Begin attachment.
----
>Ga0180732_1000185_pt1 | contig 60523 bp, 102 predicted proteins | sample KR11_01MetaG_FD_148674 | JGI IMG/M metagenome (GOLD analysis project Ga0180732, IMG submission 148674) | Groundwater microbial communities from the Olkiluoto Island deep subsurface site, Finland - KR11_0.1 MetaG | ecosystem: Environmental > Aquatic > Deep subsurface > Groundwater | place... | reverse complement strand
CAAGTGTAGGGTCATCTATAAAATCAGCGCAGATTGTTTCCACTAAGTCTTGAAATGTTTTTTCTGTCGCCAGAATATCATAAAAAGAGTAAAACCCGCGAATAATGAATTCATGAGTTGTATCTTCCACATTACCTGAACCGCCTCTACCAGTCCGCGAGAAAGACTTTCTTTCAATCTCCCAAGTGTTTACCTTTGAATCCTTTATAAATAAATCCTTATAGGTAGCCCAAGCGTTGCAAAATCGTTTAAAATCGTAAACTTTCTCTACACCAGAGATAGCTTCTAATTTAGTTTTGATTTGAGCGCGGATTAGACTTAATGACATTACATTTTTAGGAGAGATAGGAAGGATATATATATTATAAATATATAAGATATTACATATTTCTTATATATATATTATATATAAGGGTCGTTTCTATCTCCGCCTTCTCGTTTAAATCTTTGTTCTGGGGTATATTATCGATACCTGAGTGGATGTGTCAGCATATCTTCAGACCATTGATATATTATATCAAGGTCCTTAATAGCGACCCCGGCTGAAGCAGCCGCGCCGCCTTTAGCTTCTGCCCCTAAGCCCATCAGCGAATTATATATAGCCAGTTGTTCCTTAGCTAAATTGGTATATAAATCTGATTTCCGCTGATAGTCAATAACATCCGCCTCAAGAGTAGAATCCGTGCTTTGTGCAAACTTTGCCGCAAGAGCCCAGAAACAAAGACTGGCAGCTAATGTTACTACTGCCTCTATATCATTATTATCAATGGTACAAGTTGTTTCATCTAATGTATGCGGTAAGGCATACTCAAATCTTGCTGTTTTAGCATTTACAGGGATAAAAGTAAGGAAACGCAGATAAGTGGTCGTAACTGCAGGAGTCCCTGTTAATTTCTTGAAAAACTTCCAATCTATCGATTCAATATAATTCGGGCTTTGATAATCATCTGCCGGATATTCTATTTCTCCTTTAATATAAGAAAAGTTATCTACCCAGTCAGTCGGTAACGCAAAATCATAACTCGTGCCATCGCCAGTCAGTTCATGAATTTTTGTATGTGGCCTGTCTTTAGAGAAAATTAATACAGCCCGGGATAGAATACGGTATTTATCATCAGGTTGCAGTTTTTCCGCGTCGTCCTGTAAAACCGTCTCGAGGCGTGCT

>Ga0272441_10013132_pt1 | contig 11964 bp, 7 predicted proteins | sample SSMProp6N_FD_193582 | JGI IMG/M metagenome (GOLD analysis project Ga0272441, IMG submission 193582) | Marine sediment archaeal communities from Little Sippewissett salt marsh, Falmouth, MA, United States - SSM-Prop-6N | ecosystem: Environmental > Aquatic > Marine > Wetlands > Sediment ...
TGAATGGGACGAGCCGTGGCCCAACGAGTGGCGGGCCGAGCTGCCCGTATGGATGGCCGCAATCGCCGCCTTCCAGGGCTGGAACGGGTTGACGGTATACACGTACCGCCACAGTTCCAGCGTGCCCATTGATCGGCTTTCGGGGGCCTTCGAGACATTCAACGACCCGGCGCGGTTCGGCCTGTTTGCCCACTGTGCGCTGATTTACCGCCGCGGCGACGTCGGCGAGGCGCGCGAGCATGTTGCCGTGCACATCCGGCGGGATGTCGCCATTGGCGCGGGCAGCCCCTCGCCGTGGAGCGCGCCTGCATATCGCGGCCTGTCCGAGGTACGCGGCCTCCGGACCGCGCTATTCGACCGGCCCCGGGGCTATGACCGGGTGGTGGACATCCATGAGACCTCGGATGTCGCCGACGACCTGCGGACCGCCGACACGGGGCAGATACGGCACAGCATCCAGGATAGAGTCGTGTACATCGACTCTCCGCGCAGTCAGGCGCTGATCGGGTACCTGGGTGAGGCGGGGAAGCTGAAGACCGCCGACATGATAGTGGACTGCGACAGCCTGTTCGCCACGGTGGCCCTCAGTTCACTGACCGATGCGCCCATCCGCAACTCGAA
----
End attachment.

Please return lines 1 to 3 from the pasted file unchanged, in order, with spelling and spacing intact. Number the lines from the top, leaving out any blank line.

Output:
>Ga0180732_1000185_pt1 | contig 60523 bp, 102 predicted proteins | sample KR11_01MetaG_FD_148674 | JGI IMG/M metagenome (GOLD analysis project Ga0180732, IMG submission 148674) | Groundwater microbial communities from the Olkiluoto Island deep subsurface site, Finland - KR11_0.1 MetaG | ecosystem: Environmental > Aquatic > Deep subsurface > Groundwater | place... | reverse complement strand
CAAGTGTAGGGTCATCTATAAAATCAGCGCAGATTGTTTCCACTAAGTCTTGAAATGTTTTTTCTGTCGCCAGAATATCATAAAAAGAGTAAAACCCGCGAATAATGAATTCATGAGTTGTATCTTCCACATTACCTGAACCGCCTCTACCAGTCCGCGAGAAAGACTTTCTTTCAATCTCCCAAGTGTTTACCTTTGAATCCTTTATAAATAAATCCTTATAGGTAGCCCAAGCGTTGCAAAATCGTTTAAAATCGTAAACTTTCTCTACACCAGAGATAGCTTCTAATTTAGTTTTGATTTGAGCGCGGATTAGACTTAATGACATTACATTTTTAGGAGAGATAGGAAGGATATATATATTATAAATATATAAGATATTACATATTTCTTATATATATATTATATATAAGGGTCGTTTCTATCTCCGCCTTCTCGTTTAAATCTTTGTTCTGGGGTATATTATCGATACCTGAGTGGATGTGTCAGCATATCTTCAGACCATTGATATATTATATCAAGGTCCTTAATAGCGACCCCGGCTGAAGCAGCCGCGCCGCCTTTAGCTTCTGCCCCTAAGCCCATCAGCGAATTATATATAGCCAGTTGTTCCTTAGCTAAATTGGTATATAAATCTGATTTCCGCTGATAGTCAATAACATCCGCCTCAAGAGTAGAATCCGTGCTTTGTGCAAACTTTGCCGCAAGAGCCCAGAAACAAAGACTGGCAGCTAATGTTACTACTGCCTCTATATCATTATTATCAATGGTACAAGTTGTTTCATCTAATGTATGCGGTAAGGCATACTCAAATCTTGCTGTTTTAGCATTTACAGGGATAAAAGTAAGGAAACGCAGATAAGTGGTCGTAACTGCAGGAGTCCCTGTTAATTTCTTGAAAAACTTCCAATCTATCGATTCAATATAATTCGGGCTTTGATAATCATCTGCCGGATATTCTATTTCTCCTTTAATATAAGAAAAGTTATCTACCCAGTCAGTCGGTAACGCAAAATCATAACTCGTGCCATCGCCAGTCAGTTCATGAATTTTTGTATGTGGCCTGTCTTTAGAGAAAATTAATACAGCCCGGGATAGAATACGGTATTTATCATCAGGTTGCAGTTTTTCCGCGTCGTCCTGTAAAACCGTCTCGAGGCGTGCT

>Ga0272441_10013132_pt1 | contig 11964 bp, 7 predicted proteins | sample SSMProp6N_FD_193582 | JGI IMG/M metagenome (GOLD analysis project Ga0272441, IMG submission 193582) | Marine sediment archaeal communities from Little Sippewissett salt marsh, Falmouth, MA, United States - SSM-Prop-6N | ecosystem: Environmental > Aquatic > Marine > Wetlands > Sediment ...